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Sisler v. Gannett Co.

Decided: December 31, 1987.


On appeal from the Superior Court of New Jersey, Law Division, Somerset County.

Petrella, Dreier and Baime. The opinion of the court was delivered by Dreier, J.A.D.


[222 NJSuper Page 155] Plaintiff appeals from a summary judgment granted in the Law Division after a remand by the Supreme Court. This case

has had a protracted history in the courts. In 1983 at the conclusion of a lengthy defamation action, the jury found defendants negligent, awarding $200,000 in general damages and $850,000 in special damages. Plaintiff's claim for punitive damages was dismissed on motion. On appeal, we affirmed the judge's trial rulings, including the determination that plaintiff was a "private figure" requiring a showing of negligence and not actual malice. Sisler v. Courier-News Co., 199 N.J. Super. 307 (App.Div.1985), rev'd sub nom. Sisler v. Gannett Co., Inc., 104 N.J. 256 (1986). After establishing a new standard for review of private figure media defamation claims, the Supreme Court set aside the jury verdict and reversed the judgment below. The matter was remanded for retrial.

On remand, defendants moved for summary judgment. The trial judge to which the matter was then assigned granted the motion and dismissed the case. At the time the summary judgment motion was granted, plaintiff's motion in limine seeking evidentiary rulings was pending before the trial court.

We need only briefly restate the facts which are recounted in detail in earlier opinions of both the Supreme Court and the Appellate Division. Plaintiff Mayo Sisler co-founded the Franklin State Bank in the early 1960's, and until he retired in 1980, plaintiff served as the bank's President or Chairman of the Board. When plaintiff retired in 1980, he began to pursue other projects, including the management of his wholly-owned racehorse breeding corporation and farm, named Apt-to-Acres.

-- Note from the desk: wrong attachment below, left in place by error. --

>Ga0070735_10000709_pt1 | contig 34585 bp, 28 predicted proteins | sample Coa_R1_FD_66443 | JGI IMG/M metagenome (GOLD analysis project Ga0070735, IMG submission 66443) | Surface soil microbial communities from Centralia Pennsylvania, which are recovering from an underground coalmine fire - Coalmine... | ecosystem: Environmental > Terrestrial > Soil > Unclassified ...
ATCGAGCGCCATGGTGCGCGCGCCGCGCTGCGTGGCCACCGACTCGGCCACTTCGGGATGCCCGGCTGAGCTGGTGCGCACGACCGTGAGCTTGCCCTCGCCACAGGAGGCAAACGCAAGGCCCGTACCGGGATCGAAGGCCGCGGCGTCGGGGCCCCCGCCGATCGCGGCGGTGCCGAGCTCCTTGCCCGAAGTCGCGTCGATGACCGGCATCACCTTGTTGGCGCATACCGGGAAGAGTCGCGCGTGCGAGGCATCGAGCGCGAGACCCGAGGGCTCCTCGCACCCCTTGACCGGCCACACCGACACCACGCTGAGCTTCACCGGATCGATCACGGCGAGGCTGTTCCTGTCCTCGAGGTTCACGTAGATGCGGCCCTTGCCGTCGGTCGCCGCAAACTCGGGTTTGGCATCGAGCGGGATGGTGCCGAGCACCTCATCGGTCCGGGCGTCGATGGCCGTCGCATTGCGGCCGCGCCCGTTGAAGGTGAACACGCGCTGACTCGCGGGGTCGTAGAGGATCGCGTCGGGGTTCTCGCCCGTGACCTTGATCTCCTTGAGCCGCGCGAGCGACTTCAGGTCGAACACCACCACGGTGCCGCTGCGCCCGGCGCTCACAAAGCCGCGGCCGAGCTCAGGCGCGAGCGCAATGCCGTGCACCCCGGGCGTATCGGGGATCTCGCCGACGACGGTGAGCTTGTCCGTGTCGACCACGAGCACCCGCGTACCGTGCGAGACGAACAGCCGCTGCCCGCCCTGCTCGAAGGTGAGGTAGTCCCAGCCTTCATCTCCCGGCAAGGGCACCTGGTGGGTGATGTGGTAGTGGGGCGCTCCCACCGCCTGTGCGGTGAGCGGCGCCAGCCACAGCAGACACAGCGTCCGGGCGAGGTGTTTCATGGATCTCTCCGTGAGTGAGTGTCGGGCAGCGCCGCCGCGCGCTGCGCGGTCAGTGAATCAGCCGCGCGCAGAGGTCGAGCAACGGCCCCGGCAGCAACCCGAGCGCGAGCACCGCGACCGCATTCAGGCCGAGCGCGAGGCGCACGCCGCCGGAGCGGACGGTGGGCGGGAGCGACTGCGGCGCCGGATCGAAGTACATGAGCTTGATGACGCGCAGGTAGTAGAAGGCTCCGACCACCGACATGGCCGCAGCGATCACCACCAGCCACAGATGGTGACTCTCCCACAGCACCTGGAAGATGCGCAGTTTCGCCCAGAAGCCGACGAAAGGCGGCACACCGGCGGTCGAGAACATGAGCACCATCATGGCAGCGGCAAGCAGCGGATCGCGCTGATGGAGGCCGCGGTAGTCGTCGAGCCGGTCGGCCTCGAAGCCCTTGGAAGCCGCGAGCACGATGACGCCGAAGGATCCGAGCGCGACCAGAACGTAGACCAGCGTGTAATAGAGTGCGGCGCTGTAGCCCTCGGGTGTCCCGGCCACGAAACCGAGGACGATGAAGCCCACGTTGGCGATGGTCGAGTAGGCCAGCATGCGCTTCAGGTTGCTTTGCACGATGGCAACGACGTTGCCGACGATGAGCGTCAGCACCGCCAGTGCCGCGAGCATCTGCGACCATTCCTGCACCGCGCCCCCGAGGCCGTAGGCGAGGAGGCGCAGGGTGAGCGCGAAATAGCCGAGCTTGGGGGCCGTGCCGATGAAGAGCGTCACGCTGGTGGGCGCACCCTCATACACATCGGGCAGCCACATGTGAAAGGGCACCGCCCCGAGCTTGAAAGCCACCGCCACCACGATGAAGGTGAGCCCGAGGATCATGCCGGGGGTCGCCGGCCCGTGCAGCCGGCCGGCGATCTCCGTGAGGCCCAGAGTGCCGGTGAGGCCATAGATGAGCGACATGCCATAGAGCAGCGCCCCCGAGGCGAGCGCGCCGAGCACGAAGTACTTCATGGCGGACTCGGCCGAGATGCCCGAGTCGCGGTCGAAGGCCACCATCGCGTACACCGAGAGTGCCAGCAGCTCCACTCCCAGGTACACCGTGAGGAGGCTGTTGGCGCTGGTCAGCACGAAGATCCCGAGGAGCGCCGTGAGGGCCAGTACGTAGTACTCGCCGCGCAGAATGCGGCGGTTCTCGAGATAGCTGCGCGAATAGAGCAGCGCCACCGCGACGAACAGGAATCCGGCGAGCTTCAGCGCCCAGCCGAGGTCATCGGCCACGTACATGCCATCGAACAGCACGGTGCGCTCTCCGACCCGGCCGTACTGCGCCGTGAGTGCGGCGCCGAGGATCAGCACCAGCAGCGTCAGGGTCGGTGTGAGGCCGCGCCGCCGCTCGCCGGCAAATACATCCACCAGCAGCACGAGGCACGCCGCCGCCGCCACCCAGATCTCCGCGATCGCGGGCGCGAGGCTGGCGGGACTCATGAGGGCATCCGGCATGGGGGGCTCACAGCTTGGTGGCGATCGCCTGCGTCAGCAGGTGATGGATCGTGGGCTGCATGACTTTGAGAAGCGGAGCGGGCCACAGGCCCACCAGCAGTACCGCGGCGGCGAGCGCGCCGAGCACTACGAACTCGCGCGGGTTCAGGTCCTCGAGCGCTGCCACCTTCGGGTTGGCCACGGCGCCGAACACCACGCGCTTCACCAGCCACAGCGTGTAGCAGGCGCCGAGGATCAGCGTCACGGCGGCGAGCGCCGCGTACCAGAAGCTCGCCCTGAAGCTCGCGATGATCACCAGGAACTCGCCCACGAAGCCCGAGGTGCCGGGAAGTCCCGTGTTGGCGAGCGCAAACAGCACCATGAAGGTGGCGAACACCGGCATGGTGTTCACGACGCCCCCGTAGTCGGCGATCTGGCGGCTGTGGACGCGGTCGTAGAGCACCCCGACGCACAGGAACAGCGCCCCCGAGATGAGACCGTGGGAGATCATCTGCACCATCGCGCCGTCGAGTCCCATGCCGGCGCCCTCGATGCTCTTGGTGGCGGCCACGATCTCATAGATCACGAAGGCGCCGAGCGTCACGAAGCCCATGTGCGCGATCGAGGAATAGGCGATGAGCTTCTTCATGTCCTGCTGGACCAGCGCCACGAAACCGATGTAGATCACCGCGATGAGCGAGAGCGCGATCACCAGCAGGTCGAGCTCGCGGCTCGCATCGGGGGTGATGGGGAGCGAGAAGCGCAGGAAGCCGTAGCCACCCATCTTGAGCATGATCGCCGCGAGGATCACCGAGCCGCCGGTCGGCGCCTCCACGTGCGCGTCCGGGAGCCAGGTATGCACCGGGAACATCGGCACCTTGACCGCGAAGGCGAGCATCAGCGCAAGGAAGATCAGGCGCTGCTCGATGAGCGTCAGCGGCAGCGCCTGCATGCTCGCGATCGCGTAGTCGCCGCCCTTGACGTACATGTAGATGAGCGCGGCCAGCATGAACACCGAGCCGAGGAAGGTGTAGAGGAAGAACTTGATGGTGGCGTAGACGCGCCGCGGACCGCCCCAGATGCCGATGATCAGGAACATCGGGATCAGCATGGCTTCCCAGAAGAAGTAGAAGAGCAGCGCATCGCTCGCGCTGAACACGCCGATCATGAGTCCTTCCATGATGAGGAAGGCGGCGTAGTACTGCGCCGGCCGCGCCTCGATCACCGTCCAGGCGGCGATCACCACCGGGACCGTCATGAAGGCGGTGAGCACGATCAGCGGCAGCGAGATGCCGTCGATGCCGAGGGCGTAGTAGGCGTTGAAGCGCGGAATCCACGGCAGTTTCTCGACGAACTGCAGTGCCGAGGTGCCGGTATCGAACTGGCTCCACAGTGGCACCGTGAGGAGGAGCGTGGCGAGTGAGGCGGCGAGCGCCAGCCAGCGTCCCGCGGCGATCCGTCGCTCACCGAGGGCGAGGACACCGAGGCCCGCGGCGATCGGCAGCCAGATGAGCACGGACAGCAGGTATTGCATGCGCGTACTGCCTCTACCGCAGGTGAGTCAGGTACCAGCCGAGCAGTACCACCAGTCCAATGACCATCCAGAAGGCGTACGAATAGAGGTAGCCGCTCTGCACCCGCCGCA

In May 1980 plaintiff secured a $2,250,000 loan from Franklin State Bank with his Monmouth County horse farm and live-stock which was worth approximately $5,250,000. The bank requested side collateral, and plaintiff pledged a Somerset County real estate holding that was appraised at approximately $700,000 (although it was assessed at $400,000).

In August 1981 defendant Sam Meddis wrote and his employer, defendant Courier-News, published a series of three articles about allegedly improper loans that were made by the Franklin

State Bank. In the second article, although the body of the article was accurate, the headline and lead paragraph implied that plaintiff was involved in a federal FBI probe of several million dollars in questionable auto loans. In the third article, published the day after the second article, defendants accused the former president of the bank of posting collateral worth only $400,000 to subsidize a $2,000,000 mortgage loan which was obtained from the Franklin State Bank.

The defendant reporter allegedly misunderstood the concept of side collateral, misled his employer concerning a legal consultation, misrepresented the bank's reliance on appraised rather than assessed values, and never checked the public documents on Apt-to-Acres at the Monmouth County Clerk's office. These documents would have illustrated to the reporter that the farm was the principal collateral for the loan. The Courier-News printed retractions of these two articles.